Mismatch repair polymorphisms and the risk of colorectal cancer

Sonja I. Berndt, Elizabeth A. Platz, M. Daniele Fallin, Lucy W. Thuita, Sandra C. Hoffman, Kathy J. Helzlsouer

Research output: Contribution to journalArticle


Rare germline variants in mismatch repair genes have been linked to hereditary nonpolyposis colorectal cancer; however, it is unknown whether common polymorphisms in these genes alter the risk of colorectal cancer. To examine the association between common variants in mismatch repair genes and colorectal cancer, we conducted a case-cohort study within the CLUE II cohort. Four single nucleotide polymorphisms in 3 mismatch repair genes (MSH3 R940Q, MSH3 T1036A, MSH6 G39E and MLH1 1219V) were genotyped in 237 colorectal cancer cases and a subcohort of 2,189 participants. Incidence rate ratios (RRs) and 95% confidence intervals (95% CIs) for each polymorphism were estimated. The MSH3 1036A variant was found to be associated with an increased risk of colorectal cancer (RR = 1.28, 95% CI: 0.94-1.74 and RR = 1.65, 95% CI: 1.01-2.70 for the AT and TT genotypes, respectively, with ptrend = 0.02), particularly proximal colon cancer. Although the MSH3 940Q variant was only weakly associated with colorectal cancer overall (ptrend = 0.07), it was associated with a significant increased risk of proximal colon cancer (RR = 1.69, 95% CI: 1.10-2.61 and RR = 2.68, 95% CI: 0.96-7.47 for the RQ and QQ genotypes, respectively with ptrend = 0.005). Processed meat intake appeared to modify the association between the MSH3 polymorphisms and colorectal cancer (pinteraction < 0.10 for both). No association was observed with the MSH6 and MLH1 polymorphisms overall. This study suggests that common polymorphisms in the mismatch repair gene, MSH3, may increase the risk of colorectal cancer, especially proximal colon cancer.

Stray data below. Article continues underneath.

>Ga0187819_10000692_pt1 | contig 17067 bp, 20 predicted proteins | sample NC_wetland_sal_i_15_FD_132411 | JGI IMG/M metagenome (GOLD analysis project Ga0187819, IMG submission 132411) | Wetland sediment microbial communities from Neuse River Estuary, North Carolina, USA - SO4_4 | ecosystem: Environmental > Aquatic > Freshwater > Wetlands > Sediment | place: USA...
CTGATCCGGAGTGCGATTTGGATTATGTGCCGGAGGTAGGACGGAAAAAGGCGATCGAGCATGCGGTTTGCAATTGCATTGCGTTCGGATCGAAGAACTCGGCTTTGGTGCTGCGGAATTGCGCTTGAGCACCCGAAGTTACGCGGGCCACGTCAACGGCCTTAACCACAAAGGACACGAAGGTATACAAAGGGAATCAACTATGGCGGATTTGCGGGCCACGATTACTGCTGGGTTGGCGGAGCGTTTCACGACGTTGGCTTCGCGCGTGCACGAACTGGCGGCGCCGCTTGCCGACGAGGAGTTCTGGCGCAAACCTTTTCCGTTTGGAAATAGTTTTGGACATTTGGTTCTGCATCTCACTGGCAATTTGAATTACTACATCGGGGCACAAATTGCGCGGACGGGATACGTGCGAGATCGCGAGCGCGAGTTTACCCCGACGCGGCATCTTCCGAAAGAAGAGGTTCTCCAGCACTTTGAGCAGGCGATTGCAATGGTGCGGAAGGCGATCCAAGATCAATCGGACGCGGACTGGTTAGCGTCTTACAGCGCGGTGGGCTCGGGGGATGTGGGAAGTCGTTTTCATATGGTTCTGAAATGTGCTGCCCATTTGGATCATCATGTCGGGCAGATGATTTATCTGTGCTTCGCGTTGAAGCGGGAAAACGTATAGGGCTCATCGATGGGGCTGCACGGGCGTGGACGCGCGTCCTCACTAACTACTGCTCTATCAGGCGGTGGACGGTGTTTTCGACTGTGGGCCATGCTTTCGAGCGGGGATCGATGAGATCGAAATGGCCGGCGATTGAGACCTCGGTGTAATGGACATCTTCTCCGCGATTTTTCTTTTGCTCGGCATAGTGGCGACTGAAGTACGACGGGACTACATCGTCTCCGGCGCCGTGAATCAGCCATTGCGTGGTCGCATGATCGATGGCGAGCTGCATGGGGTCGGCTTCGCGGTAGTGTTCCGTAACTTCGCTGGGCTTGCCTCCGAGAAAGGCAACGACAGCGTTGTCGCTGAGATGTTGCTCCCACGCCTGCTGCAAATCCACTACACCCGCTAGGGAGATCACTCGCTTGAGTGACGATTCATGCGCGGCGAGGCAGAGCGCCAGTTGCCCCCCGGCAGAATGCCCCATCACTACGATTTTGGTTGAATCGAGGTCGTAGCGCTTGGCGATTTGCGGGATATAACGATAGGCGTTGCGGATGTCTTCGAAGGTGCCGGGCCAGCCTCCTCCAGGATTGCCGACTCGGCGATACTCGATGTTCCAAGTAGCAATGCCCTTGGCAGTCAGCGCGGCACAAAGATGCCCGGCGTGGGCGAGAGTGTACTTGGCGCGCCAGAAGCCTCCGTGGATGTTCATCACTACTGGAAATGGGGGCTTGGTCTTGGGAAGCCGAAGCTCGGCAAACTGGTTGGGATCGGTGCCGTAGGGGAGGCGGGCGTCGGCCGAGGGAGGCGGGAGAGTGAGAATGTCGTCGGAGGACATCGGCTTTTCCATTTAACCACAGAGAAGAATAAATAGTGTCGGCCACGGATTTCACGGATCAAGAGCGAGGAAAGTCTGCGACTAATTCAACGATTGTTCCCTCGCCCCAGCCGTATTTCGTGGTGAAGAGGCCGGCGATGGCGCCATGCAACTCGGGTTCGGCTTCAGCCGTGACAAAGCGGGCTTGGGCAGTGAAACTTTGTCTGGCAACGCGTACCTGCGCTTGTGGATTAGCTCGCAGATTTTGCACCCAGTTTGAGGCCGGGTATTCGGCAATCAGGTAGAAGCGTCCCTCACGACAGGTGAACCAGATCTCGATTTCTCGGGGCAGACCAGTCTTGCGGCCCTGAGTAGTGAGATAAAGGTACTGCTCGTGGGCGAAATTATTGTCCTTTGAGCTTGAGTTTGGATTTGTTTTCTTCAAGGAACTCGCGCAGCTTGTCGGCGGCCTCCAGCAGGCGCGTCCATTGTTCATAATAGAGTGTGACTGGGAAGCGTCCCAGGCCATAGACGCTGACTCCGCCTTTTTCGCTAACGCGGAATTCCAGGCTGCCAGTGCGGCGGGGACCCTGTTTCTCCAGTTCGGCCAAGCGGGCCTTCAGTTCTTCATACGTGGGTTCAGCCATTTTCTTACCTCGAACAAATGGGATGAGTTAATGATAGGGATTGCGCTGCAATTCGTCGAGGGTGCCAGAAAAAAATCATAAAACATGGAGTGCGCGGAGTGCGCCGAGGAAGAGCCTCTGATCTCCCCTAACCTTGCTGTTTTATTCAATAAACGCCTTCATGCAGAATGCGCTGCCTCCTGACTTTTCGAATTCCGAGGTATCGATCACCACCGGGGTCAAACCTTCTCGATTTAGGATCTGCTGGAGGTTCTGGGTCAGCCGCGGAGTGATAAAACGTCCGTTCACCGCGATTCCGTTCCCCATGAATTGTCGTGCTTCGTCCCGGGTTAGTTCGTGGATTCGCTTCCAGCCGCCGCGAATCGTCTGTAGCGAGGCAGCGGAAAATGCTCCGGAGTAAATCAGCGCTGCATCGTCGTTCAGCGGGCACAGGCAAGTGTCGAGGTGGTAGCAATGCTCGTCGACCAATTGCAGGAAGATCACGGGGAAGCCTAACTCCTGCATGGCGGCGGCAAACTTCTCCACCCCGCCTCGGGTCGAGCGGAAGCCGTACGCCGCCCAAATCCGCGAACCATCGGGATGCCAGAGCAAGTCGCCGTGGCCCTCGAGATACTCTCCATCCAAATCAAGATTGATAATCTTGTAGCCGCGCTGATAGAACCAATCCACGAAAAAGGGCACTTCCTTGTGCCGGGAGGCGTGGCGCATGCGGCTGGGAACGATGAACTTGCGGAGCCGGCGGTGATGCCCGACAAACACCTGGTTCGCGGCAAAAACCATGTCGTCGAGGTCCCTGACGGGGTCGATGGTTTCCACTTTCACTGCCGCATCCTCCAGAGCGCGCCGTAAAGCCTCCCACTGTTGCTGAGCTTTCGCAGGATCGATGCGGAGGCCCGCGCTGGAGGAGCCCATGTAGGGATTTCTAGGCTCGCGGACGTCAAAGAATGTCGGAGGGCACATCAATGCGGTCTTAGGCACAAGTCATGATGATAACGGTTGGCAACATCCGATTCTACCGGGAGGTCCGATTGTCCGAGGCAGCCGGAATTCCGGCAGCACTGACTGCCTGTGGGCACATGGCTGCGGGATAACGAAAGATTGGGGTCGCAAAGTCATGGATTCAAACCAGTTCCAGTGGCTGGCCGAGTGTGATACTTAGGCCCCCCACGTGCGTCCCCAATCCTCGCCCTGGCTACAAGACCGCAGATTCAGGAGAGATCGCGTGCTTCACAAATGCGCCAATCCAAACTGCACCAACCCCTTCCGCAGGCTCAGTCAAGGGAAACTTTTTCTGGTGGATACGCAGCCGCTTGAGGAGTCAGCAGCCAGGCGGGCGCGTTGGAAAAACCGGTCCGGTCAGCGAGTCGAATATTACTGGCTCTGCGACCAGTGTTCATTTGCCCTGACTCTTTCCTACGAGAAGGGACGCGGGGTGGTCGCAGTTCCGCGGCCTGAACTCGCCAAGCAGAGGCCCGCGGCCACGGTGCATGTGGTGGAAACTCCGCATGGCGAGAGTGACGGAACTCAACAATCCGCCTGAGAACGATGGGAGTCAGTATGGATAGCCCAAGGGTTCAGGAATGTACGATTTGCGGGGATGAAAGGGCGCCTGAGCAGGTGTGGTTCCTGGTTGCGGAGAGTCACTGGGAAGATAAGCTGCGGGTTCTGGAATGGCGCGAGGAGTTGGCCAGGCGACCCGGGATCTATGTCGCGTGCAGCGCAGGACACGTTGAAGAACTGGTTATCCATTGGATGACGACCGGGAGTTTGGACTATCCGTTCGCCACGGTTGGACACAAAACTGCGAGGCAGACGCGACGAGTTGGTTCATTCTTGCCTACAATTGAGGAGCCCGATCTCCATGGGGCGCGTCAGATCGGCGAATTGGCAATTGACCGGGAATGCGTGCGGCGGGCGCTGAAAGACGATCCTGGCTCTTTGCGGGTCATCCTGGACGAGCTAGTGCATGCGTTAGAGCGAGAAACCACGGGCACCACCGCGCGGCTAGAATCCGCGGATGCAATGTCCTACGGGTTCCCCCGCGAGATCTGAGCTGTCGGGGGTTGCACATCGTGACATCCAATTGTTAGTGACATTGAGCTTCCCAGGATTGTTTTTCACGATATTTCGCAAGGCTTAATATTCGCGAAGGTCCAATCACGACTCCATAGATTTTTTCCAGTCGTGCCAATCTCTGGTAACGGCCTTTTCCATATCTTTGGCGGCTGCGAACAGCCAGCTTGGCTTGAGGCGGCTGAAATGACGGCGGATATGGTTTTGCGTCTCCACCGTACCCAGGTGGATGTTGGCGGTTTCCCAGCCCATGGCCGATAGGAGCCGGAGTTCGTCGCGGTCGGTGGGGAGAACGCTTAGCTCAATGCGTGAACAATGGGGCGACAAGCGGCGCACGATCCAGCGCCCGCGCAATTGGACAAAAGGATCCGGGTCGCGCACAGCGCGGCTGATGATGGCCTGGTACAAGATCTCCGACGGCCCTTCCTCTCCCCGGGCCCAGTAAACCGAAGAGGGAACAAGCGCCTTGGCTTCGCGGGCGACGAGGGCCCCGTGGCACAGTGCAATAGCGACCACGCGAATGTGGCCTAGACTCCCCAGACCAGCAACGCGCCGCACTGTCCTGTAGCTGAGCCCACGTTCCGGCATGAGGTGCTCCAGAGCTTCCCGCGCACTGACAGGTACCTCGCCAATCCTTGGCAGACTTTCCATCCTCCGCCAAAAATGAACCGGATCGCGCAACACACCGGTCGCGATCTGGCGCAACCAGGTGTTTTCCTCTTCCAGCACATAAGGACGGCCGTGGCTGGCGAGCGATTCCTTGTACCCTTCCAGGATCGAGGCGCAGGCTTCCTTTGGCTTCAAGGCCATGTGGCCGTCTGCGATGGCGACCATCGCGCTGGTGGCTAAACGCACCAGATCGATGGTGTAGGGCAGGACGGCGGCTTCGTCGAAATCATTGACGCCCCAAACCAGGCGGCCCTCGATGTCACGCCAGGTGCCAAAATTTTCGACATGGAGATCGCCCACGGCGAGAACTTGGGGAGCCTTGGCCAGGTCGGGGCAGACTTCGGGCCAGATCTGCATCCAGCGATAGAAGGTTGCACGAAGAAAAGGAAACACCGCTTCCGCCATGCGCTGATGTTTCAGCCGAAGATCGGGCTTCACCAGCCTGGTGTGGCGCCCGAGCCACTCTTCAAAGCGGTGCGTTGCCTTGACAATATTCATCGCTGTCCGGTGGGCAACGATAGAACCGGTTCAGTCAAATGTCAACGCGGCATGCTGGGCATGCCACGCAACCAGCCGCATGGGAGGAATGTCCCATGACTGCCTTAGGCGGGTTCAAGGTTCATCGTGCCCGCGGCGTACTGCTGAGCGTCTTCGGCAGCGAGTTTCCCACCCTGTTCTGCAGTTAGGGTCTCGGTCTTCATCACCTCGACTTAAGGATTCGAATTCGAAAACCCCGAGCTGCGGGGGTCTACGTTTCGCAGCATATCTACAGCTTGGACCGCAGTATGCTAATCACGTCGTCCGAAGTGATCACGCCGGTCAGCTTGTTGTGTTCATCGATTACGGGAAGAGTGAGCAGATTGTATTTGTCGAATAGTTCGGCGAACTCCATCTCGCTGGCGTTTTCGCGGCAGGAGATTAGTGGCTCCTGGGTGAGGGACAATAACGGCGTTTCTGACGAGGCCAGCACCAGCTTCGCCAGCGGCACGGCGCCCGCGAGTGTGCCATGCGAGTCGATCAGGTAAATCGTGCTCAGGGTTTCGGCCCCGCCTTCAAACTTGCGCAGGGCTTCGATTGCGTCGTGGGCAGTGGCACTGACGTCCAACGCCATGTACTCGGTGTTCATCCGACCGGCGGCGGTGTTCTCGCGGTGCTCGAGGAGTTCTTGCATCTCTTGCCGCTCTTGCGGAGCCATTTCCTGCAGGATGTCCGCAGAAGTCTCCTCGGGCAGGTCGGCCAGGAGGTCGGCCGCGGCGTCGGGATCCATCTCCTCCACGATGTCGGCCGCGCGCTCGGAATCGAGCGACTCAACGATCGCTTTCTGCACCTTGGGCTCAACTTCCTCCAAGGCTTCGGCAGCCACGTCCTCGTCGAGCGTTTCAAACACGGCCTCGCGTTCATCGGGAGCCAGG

Original languageEnglish (US)
Pages (from-to)1548-1554
Number of pages7
JournalInternational Journal of Cancer
Issue number7
StatePublished - Apr 1 2007


  • Colorectal cancer
  • DNA repair
  • Meat intake
  • Mismatch repair
  • Polymorphism

ASJC Scopus subject areas

  • Oncology
  • Cancer Research

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